– the six “anthropological and cultural challenges” that the Church is called to face today in her pastoral commitment to young people: the anthropological affects of the digital world, which imposes a different understanding of time, space and human relationships; the new understanding of the body, of affectivity and of sexuality; the advent of new cognitive paradigms that convey a different approach to the truth; generalized institutional disappointment in both the civil and the ecclesial spheres; the paralysis in decision-making that imprisons the younger generations in limited and limiting paths; and finally, the nostalgia and spiritual search of young people, who appear less “religious” but more open to authentic experiences of transcendence;

– listening to what young people want, namely: consistency, authenticity, spirituality; a renewed relational capacity and dynamics of prophetic welcome; and what they are asking for: a vibrant and lively liturgy; disinterested commitment to justice in the world.

The Work Instrument is disturbing in that it calls many things into question, pointing out paths of pastoral conversion so as to define the face of a Church that is regenerative toward youth; that makes discernment its habitual mode of procedure and unmistakable style; that examines itself in the light of the daily lives of young people; that chooses to be where they are, and that above all is very careful not to blame young people for their distance from the Church, as some Episcopal Conferences do, but instead to speak about “a Church that is distant from young people,” a Church that is called to “embark on paths of conversion, without blaming others for her lack of educational impetus and apostolic timidity” (n. 174).

In his letter convoking the Synod on Young People, Pope Francis said he wanted to listen to them because “young people tell the Church how to speak about Jesus today.” Thus on the operative level, the Work Instrument urges action that coalesces around certain words:

discernment, as the theme of the Synod and as its method of facing situations–not a sociological analysis of them but with the gaze of a disciple, seeking to identify the footsteps and traces of the Lord’s passing. We must let ourselves be questioned by the restlessness of young people, even when they call into question the praxes of the Church or when their questions concern complex issues like sexuality.

accompaniment: parents, psychologists, teachers, formators, coaches and basically the whole Christian community are all called to accompany youth. Young people themselves suggest the qualities that should characterize persons who provide accompaniment, in order that this service might be effective, starting with the fact that these guides should have come to grips with their own weaknesses and are witnesses to trust and hope, not severe judges or persons who try to impose preconceived models on others.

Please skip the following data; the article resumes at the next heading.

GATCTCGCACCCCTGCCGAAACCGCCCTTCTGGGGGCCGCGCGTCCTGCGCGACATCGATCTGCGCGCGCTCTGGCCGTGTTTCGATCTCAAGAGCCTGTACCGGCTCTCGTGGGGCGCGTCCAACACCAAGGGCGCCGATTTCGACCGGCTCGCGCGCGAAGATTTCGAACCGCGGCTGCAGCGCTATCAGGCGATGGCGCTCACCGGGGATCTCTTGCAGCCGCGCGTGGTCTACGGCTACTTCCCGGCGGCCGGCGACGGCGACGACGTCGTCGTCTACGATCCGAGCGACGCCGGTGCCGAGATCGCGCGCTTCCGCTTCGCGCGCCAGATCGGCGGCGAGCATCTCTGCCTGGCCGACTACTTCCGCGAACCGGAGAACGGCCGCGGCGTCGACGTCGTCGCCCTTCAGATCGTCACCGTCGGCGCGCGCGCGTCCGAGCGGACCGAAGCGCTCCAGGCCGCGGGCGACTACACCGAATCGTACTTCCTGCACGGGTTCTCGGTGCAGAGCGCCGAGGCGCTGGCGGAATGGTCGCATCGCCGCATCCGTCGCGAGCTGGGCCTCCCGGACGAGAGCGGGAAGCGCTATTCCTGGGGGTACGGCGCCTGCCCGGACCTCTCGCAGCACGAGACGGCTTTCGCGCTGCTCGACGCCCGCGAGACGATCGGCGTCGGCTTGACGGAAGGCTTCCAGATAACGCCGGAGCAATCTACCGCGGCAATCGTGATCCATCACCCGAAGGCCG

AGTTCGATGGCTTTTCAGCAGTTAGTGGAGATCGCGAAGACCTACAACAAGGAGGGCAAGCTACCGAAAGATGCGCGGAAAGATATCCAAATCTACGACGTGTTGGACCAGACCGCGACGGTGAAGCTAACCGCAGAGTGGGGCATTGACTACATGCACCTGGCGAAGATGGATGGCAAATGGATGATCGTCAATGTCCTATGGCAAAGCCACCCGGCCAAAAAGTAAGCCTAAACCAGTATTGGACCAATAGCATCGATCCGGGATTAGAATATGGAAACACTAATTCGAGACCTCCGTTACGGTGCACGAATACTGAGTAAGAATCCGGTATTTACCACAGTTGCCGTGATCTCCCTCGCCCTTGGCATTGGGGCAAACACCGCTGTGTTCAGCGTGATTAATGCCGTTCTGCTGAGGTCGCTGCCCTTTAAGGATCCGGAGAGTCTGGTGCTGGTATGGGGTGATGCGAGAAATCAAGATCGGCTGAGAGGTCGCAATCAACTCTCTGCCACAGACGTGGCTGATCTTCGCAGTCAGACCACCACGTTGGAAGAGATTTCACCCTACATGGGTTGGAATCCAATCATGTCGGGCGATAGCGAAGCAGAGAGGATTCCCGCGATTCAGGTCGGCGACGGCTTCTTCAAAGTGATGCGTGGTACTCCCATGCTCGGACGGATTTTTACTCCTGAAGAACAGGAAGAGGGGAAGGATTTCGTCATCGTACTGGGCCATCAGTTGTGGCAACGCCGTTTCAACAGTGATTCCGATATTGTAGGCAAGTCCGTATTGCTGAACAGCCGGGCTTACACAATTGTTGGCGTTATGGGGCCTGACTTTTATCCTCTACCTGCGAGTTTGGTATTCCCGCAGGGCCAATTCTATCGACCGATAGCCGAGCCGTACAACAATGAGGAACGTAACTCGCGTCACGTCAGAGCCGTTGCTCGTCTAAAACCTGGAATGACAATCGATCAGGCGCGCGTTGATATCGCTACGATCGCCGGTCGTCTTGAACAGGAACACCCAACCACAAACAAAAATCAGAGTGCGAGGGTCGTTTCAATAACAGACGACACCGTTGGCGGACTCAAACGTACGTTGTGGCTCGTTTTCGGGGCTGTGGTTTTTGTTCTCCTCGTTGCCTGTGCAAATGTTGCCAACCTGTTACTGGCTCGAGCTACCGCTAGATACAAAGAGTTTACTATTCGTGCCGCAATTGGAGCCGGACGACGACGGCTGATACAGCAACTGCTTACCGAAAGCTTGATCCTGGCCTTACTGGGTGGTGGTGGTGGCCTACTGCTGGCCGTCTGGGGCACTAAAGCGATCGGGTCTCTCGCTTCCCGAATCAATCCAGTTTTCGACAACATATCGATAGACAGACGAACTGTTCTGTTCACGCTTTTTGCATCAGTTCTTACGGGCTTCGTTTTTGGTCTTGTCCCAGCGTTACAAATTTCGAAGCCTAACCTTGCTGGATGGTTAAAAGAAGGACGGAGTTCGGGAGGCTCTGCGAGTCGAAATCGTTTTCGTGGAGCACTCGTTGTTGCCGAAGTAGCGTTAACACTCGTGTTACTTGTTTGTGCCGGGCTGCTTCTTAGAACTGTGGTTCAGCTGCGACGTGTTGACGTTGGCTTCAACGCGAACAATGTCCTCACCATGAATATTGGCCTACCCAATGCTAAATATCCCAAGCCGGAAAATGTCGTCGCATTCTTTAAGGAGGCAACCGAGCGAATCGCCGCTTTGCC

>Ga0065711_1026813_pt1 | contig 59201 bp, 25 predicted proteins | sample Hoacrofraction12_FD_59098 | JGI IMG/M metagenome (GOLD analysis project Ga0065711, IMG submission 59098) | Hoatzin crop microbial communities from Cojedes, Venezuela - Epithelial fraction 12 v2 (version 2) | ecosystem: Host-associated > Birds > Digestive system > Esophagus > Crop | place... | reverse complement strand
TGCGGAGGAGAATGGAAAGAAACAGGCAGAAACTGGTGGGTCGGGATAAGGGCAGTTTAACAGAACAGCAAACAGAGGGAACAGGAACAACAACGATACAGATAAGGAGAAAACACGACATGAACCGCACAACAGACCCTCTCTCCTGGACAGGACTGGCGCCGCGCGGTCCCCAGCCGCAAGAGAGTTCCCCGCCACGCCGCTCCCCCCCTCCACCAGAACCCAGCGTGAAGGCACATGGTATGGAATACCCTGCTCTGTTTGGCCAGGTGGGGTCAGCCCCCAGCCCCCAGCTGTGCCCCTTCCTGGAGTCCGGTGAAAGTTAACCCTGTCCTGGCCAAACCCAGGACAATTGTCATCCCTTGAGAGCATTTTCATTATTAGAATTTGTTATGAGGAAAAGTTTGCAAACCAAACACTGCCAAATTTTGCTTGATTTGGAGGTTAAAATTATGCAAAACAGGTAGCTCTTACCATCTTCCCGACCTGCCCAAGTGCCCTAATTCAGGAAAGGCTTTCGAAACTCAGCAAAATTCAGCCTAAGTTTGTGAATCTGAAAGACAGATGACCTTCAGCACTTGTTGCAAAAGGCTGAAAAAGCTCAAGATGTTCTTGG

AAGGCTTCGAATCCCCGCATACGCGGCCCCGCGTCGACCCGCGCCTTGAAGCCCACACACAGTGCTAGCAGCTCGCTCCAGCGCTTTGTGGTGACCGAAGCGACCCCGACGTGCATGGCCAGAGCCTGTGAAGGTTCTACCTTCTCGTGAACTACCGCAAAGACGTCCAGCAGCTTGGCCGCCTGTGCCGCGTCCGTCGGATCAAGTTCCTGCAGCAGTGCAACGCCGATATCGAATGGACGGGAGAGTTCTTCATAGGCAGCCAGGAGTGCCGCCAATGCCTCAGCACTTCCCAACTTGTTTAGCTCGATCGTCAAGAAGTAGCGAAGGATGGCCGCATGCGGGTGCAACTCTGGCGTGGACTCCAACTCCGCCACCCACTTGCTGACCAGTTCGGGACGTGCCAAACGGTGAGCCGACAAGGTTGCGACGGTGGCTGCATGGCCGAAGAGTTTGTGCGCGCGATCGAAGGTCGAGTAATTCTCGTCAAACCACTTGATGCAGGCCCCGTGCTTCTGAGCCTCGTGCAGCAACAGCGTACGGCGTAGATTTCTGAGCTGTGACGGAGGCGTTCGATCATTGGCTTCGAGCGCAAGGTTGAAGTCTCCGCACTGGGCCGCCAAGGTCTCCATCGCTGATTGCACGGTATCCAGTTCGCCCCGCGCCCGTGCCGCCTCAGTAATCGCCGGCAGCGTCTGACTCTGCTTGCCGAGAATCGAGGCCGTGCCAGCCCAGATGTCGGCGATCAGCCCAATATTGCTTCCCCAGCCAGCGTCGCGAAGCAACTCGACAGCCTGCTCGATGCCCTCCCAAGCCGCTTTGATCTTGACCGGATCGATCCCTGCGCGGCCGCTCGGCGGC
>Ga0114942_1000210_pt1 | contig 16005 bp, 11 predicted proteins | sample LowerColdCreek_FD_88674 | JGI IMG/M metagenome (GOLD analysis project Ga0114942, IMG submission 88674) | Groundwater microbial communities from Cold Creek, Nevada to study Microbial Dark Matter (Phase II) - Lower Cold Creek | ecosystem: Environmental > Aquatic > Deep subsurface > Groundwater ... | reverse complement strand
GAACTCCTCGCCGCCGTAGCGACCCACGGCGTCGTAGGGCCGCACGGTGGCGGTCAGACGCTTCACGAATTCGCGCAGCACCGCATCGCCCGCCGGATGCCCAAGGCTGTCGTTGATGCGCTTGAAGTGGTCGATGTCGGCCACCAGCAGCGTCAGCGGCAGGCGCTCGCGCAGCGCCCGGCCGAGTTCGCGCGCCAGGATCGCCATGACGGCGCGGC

change: to make choices for change within a horizon of spiritual vitality, from the perspective of being a Church that “goes forth,” unconcerned about being the center; to rethink the vocational picture in its globality since one of the greatest weaknesses of pastoral work today lies in interpreting the word “vocation” too restrictively, that is, applying it only to a call to the priesthood and/or the consecrated life. Instead, to start afresh from educative and pastoral action that prompts the Christian community to re-examine the organization and guidance of its pastoral work to the point of undergoing an “institutional conversion” concerning the way of living and working together.

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1 The text of the Press Conference of 19 June 2018 can be found on: https://press.vatican.va/content/salastampa/it/bollettino/pubblico/2018/06/19/0457/00986.html#sala or else downloaded in pdf from: https://press.vatican.va/content/salastampa/it/bollettino/pubblico/2018/06/19/0457/00986.pdf.

2 The text of the Work Instrument can be downloaded in pdf from: https://press.vatican.va/content/salastampa/it/bollettino/pubblico/2018/06/19/0458/00978.pdf or else can be consulted on: https://press.vatican.va/content/salastampa/it/bollettino/pubblico/2018/06/19/0458/00978.pdf.